31 year old Jillian Bauer has been sober since March 24th, 2013 and now runs The Rooms Project, out of Philadelphia. Bauer recounts her experiences with ‘moderation’, which all ended in failure.
“The second I take that first sip of alcohol, I have an allergic reaction. It’s an old joke in the rooms of recovery support groups and meetings that when an alcoholic drinks, they ‘break out in handcuffs'” she said.
“But for me, as soon as that first drink enters my blood stream, my allergy causes me to crave a second drink, a third, and a twelfth, and I won’t stop until I’ve drunk myself into oblivion.”
“From 18 to 29 I tried to control my drinking. I tried only drinking beer, alternating alcohol with water, only drinking on weekends, taking a month off here and there and then drinking again–everything.”
“I tried everything and none of it worked. What I found was that I was obsessing over alcohol 24/7, even when I wasn’t drinking. It was exhausting. Finally I just surrendered to the fact that for me, drinking in moderation was not in the cards. And my life has been a whole lot easier since accepting that.”
Some therapists argue the risk associated with even the most minor of drinking is far too great. Such a move could spiral out of control. Dr. James R. Milam, author of Under the Influence and founder of Lakeside-Milam Recovery Center in Renton, Washington State, takes a hard line in arguing ‘alcoholics’ are probably carrying that label due to their hard genetic coding, and any ‘behavioural’ solution will always be overrun by the sufferers genetic disposition.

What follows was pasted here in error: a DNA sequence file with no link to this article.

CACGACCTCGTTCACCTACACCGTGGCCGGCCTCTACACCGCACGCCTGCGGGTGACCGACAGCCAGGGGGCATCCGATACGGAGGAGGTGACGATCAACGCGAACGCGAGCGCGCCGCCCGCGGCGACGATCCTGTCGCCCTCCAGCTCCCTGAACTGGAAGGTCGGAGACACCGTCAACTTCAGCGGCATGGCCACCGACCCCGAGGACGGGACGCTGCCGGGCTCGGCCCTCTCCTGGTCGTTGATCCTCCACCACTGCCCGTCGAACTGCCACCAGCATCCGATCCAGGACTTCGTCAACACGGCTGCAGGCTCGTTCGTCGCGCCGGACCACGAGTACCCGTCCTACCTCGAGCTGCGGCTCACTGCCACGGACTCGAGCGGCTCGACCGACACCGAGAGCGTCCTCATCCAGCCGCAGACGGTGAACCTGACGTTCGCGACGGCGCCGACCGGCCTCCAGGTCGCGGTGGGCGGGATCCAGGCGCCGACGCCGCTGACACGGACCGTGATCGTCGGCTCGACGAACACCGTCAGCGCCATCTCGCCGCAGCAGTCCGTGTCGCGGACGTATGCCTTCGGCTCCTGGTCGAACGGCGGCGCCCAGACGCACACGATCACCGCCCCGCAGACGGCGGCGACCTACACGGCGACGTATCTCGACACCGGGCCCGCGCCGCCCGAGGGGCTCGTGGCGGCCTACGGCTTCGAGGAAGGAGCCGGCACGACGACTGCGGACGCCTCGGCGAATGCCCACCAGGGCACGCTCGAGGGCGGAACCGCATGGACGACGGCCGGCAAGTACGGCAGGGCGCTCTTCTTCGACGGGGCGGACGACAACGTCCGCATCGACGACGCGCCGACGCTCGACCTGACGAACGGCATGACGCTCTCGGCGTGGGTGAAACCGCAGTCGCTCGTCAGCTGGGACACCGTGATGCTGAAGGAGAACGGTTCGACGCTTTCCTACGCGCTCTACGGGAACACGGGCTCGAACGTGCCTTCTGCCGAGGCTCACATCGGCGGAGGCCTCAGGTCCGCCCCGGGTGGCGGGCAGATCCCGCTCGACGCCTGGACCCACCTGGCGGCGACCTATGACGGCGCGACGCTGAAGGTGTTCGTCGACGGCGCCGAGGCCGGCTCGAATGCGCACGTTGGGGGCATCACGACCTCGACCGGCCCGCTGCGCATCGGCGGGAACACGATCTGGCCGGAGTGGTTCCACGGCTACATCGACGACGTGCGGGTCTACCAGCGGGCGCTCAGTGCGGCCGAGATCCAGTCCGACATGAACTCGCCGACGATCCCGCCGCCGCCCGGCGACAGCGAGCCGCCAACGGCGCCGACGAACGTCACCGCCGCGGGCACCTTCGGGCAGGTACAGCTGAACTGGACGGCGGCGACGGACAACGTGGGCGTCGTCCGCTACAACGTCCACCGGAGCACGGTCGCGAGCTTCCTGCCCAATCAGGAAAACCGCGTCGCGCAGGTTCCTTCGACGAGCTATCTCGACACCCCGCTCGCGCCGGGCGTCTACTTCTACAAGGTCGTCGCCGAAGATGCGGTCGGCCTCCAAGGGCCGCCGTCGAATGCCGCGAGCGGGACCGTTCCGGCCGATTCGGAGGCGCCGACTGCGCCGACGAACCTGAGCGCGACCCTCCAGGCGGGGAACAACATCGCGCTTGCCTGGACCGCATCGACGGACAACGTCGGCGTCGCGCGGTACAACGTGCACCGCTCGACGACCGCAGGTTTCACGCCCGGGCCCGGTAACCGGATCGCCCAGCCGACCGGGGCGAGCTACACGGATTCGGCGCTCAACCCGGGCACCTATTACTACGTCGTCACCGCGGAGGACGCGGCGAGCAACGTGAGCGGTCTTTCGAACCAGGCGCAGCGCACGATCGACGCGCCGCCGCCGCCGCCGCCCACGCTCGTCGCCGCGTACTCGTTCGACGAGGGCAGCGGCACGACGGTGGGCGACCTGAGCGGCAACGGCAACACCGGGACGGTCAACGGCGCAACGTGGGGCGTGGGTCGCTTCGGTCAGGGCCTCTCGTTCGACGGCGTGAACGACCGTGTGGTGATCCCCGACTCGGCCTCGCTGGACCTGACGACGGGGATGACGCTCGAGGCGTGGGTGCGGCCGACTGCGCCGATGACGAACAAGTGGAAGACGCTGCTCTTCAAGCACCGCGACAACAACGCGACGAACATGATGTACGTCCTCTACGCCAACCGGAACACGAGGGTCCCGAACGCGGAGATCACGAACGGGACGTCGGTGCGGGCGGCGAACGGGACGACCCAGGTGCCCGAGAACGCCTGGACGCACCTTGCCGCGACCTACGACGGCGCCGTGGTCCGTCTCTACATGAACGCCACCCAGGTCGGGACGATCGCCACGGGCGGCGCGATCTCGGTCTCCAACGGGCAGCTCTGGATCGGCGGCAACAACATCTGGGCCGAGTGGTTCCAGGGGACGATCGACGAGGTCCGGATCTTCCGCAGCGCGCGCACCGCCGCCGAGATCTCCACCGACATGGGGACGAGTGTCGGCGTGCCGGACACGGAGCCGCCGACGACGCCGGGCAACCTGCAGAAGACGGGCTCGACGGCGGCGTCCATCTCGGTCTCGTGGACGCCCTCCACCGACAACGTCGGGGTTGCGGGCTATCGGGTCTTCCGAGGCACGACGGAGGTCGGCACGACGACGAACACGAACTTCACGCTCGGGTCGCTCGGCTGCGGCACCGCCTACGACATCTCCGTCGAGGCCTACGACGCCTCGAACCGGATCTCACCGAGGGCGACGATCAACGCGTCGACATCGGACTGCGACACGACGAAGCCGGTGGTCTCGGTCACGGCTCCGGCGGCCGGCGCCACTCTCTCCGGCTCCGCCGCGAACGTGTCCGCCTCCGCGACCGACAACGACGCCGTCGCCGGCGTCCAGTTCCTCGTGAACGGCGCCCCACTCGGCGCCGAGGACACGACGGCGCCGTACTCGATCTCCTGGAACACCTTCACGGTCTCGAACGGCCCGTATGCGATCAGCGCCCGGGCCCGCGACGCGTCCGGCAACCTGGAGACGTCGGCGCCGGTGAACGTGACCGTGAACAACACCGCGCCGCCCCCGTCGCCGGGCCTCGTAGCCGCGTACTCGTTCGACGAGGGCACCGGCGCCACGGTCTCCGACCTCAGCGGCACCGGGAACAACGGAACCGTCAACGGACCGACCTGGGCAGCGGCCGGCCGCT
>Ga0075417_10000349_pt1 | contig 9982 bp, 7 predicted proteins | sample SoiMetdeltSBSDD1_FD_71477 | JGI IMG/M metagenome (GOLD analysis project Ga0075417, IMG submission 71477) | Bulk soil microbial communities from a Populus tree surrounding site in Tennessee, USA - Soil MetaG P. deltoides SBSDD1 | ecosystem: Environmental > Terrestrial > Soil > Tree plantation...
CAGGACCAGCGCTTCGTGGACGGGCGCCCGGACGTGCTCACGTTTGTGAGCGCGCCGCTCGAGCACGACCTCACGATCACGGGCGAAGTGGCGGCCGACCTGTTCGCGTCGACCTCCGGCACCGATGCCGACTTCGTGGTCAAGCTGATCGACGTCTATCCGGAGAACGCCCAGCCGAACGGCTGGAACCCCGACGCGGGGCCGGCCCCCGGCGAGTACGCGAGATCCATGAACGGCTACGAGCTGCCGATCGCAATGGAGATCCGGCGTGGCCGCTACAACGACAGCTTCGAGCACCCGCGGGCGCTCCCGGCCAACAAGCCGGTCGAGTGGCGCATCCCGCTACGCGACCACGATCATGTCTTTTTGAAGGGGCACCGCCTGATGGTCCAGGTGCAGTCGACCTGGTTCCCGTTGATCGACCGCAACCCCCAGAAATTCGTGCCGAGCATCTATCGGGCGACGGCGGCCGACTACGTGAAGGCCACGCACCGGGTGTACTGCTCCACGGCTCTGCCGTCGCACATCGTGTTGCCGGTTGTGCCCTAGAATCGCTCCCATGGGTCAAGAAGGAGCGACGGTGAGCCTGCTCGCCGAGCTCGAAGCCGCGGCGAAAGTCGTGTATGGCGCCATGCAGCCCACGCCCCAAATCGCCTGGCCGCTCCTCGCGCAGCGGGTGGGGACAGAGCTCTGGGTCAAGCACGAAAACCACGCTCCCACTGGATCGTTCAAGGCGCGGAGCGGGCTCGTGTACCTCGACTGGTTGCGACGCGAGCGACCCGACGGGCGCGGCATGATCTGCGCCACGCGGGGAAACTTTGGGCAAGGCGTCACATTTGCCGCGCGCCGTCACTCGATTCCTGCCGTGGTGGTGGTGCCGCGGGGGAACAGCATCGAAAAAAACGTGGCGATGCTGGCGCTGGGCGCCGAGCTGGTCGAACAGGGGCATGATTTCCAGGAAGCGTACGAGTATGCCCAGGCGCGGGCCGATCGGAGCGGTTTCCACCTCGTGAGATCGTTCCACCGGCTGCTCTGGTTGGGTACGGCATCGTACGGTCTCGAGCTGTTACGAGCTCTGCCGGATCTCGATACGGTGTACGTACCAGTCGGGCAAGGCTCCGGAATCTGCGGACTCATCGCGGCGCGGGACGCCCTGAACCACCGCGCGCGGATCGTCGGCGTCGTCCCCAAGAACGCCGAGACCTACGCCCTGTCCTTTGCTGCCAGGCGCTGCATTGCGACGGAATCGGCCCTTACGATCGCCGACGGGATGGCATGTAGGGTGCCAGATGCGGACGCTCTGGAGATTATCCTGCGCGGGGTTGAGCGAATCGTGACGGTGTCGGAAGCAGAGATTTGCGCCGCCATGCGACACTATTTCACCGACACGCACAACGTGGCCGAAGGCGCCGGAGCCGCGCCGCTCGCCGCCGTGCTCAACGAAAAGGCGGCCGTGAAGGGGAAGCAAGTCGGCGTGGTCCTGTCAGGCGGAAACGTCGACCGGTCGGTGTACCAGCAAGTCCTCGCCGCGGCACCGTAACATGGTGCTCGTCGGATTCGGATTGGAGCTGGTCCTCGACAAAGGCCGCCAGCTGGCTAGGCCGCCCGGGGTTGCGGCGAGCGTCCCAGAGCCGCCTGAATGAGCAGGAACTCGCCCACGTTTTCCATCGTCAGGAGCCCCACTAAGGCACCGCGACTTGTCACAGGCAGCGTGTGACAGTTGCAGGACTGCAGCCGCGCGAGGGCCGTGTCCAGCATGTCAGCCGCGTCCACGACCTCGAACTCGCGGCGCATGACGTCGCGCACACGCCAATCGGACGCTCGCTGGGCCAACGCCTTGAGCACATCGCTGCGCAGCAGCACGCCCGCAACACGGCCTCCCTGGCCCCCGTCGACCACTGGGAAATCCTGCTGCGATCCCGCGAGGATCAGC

“People often fail to appreciate that alcoholics do not drink alcohol due to the fact that they’re dissatisfied or depressed with life… but rather due to their genetic propensity to the alcoholic substance… resulting in addiction” he said.
“This genetic propensity is physiological and can’t simply be addressed via psychological factors such as Pavlovian conditioning or counselling.”
“The sufferer is without power to control his propensity to drink alcohol”.
Linda Bartee Doyne, author of The Immortal Alcoholic’s Wife and blogger at the Immortal Alcoholic in North Carolina warns that for the chronic drinker, trying to drink in moderation may carry an unacceptable level of risk.